Chemical weapons consist of toxic components otherwise known as “chemical agents”, which can be divided into several categories, such as; blister, blood, nerve, and mustard agents.4 The effects of exposure to a chemical agent depend on the amount of exposure and the type of agent. In Syria specifically, chlorine gas and sarin are the most commonly used toxins. Chlorine is primarily a pulmonary (choking) agent as it attacks the respiratory system, eyes and skin. Once inhaled, chlorine gas turns into hydrochloric acid, promoting fluid build-up in the lungs and potentially resulting in suffocation. Even though chlorine is less deadly than nerve agents, such as sarin, it still lethal. Sarin is a nerve agent that disrupts the transmission of nerve signals throughout the body. Direct exposure to sarin causes constriction of pupils, seizures, muscle paralysis and death through asphyxiation.5 Another dangerous aspect of gas agents is the fact that they are often denser than air. Civilians tend to seek shelter below the ground in the event of conventional weapon attacks. Because the chemical gasses sink to the lowest space available, these types of shelters quickly become death traps.6

On the day of remembrance for all victims of chemical warfare, Geneva International Centre for Justice (GICJ) honours victims of chemical warfare around the world. We urge all parties in any conflict to abstain from the use of chemical weapons, and we urge the United Nations to take swift and effective actions against any group that uses chemical weapons. States Parties should respect their own commitments and effectively dismantle their chemical stockpiles. Events such as those occurring in Syria in this very moment remind us that the threat of chemical weapons has not been entirely removed. On the contrary, the continuous developments in the field of chemistry and science, and the proliferation of threats posed by both states and non-state actors urge us to reiterate and reinforce the relevance of the Chemical Weapons Convention.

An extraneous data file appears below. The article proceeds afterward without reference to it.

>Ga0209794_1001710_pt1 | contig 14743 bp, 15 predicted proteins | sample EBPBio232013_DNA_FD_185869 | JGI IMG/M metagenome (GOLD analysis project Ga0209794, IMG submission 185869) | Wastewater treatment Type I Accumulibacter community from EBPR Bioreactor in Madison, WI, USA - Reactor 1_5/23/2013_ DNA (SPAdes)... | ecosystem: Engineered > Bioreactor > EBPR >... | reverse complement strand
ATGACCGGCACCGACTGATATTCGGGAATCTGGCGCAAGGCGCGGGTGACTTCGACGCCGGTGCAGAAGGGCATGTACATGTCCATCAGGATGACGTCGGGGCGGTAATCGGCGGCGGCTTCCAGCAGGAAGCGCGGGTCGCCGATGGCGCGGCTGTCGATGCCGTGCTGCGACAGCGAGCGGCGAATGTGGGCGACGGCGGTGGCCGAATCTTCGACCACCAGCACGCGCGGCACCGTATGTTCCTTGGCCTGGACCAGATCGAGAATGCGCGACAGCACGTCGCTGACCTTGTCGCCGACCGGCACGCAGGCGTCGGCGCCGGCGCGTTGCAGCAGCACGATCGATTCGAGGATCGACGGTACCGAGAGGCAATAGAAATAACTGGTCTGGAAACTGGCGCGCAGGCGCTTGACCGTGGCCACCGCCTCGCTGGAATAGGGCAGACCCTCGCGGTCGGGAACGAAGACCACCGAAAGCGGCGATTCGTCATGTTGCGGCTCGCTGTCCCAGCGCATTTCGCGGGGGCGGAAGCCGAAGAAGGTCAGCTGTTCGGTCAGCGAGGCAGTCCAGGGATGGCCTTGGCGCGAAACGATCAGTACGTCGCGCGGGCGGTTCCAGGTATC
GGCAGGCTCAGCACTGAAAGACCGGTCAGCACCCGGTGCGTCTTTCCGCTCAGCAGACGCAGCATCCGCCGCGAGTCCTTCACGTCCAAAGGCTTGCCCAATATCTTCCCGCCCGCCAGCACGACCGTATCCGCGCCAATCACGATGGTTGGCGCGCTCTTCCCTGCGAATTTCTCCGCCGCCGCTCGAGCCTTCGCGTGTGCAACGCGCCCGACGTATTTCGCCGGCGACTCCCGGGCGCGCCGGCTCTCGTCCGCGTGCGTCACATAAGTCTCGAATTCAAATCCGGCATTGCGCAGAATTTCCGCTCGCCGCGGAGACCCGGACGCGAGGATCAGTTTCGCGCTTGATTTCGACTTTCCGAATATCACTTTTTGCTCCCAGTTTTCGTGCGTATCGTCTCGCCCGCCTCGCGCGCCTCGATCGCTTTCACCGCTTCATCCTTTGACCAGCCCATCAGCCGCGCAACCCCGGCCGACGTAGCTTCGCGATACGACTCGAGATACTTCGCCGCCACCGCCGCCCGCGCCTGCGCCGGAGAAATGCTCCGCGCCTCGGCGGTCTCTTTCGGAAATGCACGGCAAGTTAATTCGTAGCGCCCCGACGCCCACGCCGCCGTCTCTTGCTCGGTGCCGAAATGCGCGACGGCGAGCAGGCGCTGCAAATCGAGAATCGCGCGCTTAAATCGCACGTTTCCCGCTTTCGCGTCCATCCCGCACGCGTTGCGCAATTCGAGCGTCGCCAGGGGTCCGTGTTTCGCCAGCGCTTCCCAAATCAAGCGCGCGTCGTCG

The act of remembrance should re-commit us all to never again allow any person to fall victim to the devastating effect of chemical weapons and to continue working to ensure reparation and accountability for all victims.

(Source: https://jasongoroncy.com/2017/12/21/christmas-and-not-lying-about-the-world/)

1. OPCW Mission Statement, available at www.opcw.org/about-opcw/mission/

2. Report of the Tenth Session of the Conference of the States Parties 7-11 November 2005 (par 23.3 of C-10/5), available at, www.opcw.org/fileadmin/OPCW/CSP/C-10/en/C-10_5.pdf

3. Day of Remembrance for all Victims of Chemical Warfare, available at www.un.org/en/events/chemwarfareday/

4. OPCW Types of chemical agents, available at www.opcw.org/protection/types-of-chemical-agent/

5. A. Taylor, Chlorine, sarin or something else? The big questions in the alleged Syrian chemical weapons attack, available at www.washingtonpost.com/news/worldviews/wp/2018/04/11/chlorine-sarin-or-something-else-the-big-questions-in-alleged-syrian-chemical-weapons-attack/?utm_term=.05d081e5de88

6. J. Brooks, T. Erickson, S. Kayden, R. Ruiz, S. Wilkinson and F. burkle, Responding to chemical weapons violations in Syria: legal, health, and humanitarian recommendations, available at ww.ncbi.nlm.nih.gov/pmc/articles/PMC5817898/


International Days of Remembrance articles by GICJ:

Reflection on the Genocide against the Tutsi in Rwanda
Remembrance of the Victims of Slavery and Transatlantic Slave Trade

Right to Truth of Human Rights Violations

World Water Day

Elimination of Racial Discrimination

International Women's Day

GICJ Newsletter